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Brady's back in charge in judicial races

It looks like U.S. Rep. Bob Brady, chairman of the Democratic City Committee, got his mojo back.

It looks like U.S. Rep. Bob Brady, chairman of the Democratic City Committee, got his mojo back.

After poor showings by the party-backed candidates in the 2005 and 2007 judicial elections, the committee's picks have now dominated in consecutive elections.

Nine of the committee's 12 judicial selections for Common Pleas Court, Municipal Court and Traffic Court were poised to be nominated Tuesday night.

Seven of the party's endorsed candidates for 10 Common Pleas Court openings were running in the top 10. The judges serve 10-year terms with a $164,602 salary.

Party-backed candidate Christine Solomon had a large lead over 11 other candidates for one seat on Traffic Court, whose judges serve six-year terms and earn a $86,496 salary.

In the nine-way Municipal Court race, endorsed candidate Marvin Williams was ahead. Municipal Court judges serve six-year terms and are paid $160,793.

"We try to make the endorsement mean something," Brady said. "But you have some operatives out there that grab the unendorsed candidates for a ton of money. Judicial races always happen that way."

In 2005, four of eight endorsed candidates were elected to Common Pleas and Municipal Court. In 2007, only one of four endorsed candidates won. But in 2009, the party favorites took eight of 11 openings.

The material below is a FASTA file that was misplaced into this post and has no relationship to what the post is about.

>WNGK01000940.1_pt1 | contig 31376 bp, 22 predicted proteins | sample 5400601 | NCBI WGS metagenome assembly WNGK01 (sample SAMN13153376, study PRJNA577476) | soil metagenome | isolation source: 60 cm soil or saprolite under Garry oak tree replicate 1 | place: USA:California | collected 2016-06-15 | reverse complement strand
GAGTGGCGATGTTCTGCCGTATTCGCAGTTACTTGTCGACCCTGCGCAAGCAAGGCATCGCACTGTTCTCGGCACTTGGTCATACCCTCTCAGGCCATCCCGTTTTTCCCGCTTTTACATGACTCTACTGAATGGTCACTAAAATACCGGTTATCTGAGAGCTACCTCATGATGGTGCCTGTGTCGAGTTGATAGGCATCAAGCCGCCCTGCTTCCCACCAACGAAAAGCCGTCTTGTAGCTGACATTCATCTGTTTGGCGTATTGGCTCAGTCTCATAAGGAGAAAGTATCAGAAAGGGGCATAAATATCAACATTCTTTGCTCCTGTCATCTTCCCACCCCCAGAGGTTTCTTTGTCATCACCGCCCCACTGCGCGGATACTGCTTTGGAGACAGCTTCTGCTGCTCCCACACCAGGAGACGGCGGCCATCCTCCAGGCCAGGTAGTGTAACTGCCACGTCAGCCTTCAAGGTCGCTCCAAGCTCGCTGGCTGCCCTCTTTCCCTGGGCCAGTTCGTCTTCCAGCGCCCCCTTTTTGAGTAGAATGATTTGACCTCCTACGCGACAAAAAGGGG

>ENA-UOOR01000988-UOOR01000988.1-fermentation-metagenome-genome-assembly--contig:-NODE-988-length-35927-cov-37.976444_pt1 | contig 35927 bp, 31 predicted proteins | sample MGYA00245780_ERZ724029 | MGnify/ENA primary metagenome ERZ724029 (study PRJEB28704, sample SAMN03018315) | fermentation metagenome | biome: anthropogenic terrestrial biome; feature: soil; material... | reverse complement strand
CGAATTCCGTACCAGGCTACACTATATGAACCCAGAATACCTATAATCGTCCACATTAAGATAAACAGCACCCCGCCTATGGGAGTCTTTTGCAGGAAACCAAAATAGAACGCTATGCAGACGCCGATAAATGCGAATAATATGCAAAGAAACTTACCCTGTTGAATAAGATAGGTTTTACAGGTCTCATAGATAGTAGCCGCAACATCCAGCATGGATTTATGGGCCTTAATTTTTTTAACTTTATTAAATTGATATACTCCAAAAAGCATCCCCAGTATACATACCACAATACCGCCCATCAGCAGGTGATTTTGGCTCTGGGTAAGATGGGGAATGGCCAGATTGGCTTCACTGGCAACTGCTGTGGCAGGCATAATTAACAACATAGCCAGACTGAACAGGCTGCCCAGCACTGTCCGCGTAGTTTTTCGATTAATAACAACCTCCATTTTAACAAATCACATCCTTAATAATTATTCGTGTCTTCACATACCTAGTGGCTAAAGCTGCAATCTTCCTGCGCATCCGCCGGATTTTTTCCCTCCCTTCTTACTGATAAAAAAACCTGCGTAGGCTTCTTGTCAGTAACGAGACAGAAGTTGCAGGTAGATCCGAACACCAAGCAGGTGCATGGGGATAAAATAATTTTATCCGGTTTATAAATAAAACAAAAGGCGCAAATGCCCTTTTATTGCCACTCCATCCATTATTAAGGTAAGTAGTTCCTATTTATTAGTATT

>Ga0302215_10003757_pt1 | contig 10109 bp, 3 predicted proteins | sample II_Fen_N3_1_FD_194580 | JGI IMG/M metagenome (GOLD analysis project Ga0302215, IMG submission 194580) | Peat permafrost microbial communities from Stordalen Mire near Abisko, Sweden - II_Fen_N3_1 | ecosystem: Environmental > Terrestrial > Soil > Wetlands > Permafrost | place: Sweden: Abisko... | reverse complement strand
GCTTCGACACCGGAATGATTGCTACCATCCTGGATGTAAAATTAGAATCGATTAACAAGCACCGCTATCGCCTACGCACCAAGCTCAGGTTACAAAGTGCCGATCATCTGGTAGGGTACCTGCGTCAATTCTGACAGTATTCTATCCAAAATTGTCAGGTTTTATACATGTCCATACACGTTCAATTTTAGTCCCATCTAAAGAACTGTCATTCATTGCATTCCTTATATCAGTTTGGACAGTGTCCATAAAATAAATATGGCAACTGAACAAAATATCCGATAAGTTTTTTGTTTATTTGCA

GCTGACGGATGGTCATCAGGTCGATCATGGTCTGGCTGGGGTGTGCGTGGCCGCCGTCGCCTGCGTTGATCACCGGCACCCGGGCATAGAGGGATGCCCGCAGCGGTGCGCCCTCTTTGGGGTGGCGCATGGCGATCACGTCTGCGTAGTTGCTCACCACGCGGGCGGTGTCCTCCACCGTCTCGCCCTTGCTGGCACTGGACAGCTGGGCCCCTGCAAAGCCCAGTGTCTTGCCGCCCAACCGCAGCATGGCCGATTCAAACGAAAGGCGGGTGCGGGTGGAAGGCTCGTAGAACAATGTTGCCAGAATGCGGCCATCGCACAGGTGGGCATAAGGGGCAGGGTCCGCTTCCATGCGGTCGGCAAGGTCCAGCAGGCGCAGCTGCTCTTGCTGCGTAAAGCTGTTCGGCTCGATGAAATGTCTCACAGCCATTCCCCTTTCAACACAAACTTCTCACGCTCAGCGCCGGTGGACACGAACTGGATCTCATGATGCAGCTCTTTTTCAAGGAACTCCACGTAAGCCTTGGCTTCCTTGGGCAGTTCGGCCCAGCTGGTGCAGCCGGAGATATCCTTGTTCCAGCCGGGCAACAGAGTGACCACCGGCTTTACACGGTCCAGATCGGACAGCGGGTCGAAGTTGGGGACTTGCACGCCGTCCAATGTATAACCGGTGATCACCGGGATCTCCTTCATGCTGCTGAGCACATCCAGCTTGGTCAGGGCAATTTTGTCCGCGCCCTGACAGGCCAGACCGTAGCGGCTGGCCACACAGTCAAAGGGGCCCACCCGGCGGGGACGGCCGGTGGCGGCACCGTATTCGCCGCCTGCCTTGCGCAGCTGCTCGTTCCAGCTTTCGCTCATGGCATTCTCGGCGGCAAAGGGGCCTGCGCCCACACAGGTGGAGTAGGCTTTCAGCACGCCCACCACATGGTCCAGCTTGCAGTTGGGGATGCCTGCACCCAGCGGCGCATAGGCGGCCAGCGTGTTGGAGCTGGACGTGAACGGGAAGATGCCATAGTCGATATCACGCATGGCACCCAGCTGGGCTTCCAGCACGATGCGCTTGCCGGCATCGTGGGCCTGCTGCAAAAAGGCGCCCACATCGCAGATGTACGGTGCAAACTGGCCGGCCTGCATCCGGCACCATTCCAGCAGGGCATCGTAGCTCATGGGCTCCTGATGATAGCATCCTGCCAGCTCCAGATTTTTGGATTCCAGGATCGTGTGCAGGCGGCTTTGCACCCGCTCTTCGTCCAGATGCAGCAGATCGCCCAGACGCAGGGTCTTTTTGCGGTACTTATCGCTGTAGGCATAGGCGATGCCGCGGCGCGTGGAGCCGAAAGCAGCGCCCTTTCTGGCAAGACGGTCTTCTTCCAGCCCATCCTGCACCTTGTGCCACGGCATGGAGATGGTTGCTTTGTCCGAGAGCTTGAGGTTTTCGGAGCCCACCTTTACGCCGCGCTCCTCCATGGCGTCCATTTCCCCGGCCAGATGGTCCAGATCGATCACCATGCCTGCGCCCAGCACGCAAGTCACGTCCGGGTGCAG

Renegade ward leaders can undermine Brady by accepting money from unendorsed judicial candidates to print their names on sample ballots, instead of falling in line with the committee's choices.

Ask endorsed Common Pleas candidate Carolyn Nichols, the former head of the Minority Business Enterprise Council. Democrats in some wards were distributing sample ballots without her name on them Tuesday.

"They weren't carrying the official ballots," said Nichols, who was positioned to be nominated by a slim margin Tuesday night. "Some wards had all-white ballots, no people of color. It's unbelievable."

The process is messy and expensive in Philadelphia. Candidates must cough up large sums of money to the Democratic City Committee and/or ward leaders to break through crowded fields of virtually unknown candidates.

And ballot position, which can make or break a judicial campaign, is decided by a bingo ball in a Horn & Hardart coffee can. The first five candidates on the ballot were nominated Tuesday; no one in the bottom third of the ballot was.

"Some of it is like a roulette wheel," said Shira Goodman, deputy director of the nonpartisan Pennsylvanians for Modern Courts.